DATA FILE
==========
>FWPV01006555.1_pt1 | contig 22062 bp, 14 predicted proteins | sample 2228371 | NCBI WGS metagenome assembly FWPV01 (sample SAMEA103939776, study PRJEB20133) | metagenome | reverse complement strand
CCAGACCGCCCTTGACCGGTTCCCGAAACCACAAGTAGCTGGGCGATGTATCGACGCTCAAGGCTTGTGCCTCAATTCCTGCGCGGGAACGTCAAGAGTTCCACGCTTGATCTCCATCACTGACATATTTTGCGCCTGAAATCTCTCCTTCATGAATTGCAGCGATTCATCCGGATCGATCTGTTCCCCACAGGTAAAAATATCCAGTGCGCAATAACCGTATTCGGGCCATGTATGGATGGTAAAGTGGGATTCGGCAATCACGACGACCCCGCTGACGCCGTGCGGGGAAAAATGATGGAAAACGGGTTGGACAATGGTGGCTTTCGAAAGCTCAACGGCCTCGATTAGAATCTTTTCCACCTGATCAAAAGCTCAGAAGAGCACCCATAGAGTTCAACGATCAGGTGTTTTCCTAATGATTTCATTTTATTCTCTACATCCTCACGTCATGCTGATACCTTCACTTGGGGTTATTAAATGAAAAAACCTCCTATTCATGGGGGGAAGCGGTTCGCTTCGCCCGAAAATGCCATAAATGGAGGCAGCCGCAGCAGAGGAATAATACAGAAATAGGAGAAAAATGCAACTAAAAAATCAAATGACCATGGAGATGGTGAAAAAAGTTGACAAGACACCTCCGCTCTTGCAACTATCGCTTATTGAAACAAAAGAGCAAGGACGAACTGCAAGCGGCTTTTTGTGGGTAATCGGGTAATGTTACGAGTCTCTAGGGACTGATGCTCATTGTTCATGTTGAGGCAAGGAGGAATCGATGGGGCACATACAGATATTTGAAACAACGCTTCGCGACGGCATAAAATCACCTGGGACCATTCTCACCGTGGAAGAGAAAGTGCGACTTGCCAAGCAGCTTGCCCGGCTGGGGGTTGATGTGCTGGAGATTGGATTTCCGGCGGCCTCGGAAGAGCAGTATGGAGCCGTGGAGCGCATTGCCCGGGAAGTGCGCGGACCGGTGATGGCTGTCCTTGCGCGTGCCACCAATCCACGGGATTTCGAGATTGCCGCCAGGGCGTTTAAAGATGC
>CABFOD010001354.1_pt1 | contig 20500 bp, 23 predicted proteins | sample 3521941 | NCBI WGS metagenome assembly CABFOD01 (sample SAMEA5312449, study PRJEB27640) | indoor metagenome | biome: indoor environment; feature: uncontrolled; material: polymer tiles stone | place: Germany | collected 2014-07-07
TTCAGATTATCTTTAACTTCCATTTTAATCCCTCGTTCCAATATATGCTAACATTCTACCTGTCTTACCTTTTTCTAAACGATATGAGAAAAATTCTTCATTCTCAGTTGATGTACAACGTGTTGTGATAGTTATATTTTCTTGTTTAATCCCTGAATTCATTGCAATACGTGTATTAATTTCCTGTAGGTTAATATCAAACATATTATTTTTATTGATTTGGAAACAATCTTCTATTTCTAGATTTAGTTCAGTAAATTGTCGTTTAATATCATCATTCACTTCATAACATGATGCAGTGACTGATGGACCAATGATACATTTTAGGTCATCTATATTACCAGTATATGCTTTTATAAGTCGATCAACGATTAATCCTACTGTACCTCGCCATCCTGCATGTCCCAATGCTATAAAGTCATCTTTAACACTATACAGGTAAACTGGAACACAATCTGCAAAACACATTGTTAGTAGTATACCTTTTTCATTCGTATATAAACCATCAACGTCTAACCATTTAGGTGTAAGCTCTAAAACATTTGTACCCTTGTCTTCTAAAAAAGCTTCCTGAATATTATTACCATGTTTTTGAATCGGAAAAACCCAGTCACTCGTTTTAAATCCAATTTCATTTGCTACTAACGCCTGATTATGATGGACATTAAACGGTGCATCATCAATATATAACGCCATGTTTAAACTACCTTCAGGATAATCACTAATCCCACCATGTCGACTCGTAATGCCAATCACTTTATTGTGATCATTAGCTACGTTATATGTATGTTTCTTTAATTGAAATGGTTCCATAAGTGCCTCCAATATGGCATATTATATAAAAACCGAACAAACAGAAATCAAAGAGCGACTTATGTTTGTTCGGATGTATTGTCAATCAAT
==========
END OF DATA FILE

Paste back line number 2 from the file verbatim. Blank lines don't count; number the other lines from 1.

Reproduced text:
CCAGACCGCCCTTGACCGGTTCCCGAAACCACAAGTAGCTGGGCGATGTATCGACGCTCAAGGCTTGTGCCTCAATTCCTGCGCGGGAACGTCAAGAGTTCCACGCTTGATCTCCATCACTGACATATTTTGCGCCTGAAATCTCTCCTTCATGAATTGCAGCGATTCATCCGGATCGATCTGTTCCCCACAGGTAAAAATATCCAGTGCGCAATAACCGTATTCGGGCCATGTATGGATGGTAAAGTGGGATTCGGCAATCACGACGACCCCGCTGACGCCGTGCGGGGAAAAATGATGGAAAACGGGTTGGACAATGGTGGCTTTCGAAAGCTCAACGGCCTCGATTAGAATCTTTTCCACCTGATCAAAAGCTCAGAAGAGCACCCATAGAGTTCAACGATCAGGTGTTTTCCTAATGATTTCATTTTATTCTCTACATCCTCACGTCATGCTGATACCTTCACTTGGGGTTATTAAATGAAAAAACCTCCTATTCATGGGGGGAAGCGGTTCGCTTCGCCCGAAAATGCCATAAATGGAGGCAGCCGCAGCAGAGGAATAATACAGAAATAGGAGAAAAATGCAACTAAAAAATCAAATGACCATGGAGATGGTGAAAAAAGTTGACAAGACACCTCCGCTCTTGCAACTATCGCTTATTGAAACAAAAGAGCAAGGACGAACTGCAAGCGGCTTTTTGTGGGTAATCGGGTAATGTTACGAGTCTCTAGGGACTGATGCTCATTGTTCATGTTGAGGCAAGGAGGAATCGATGGGGCACATACAGATATTTGAAACAACGCTTCGCGACGGCATAAAATCACCTGGGACCATTCTCACCGTGGAAGAGAAAGTGCGACTTGCCAAGCAGCTTGCCCGGCTGGGGGTTGATGTGCTGGAGATTGGATTTCCGGCGGCCTCGGAAGAGCAGTATGGAGCCGTGGAGCGCATTGCCCGGGAAGTGCGCGGACCGGTGATGGCTGTCCTTGCGCGTGCCACCAATCCACGGGATTTCGAGATTGCCGCCAGGGCGTTTAAAGATGC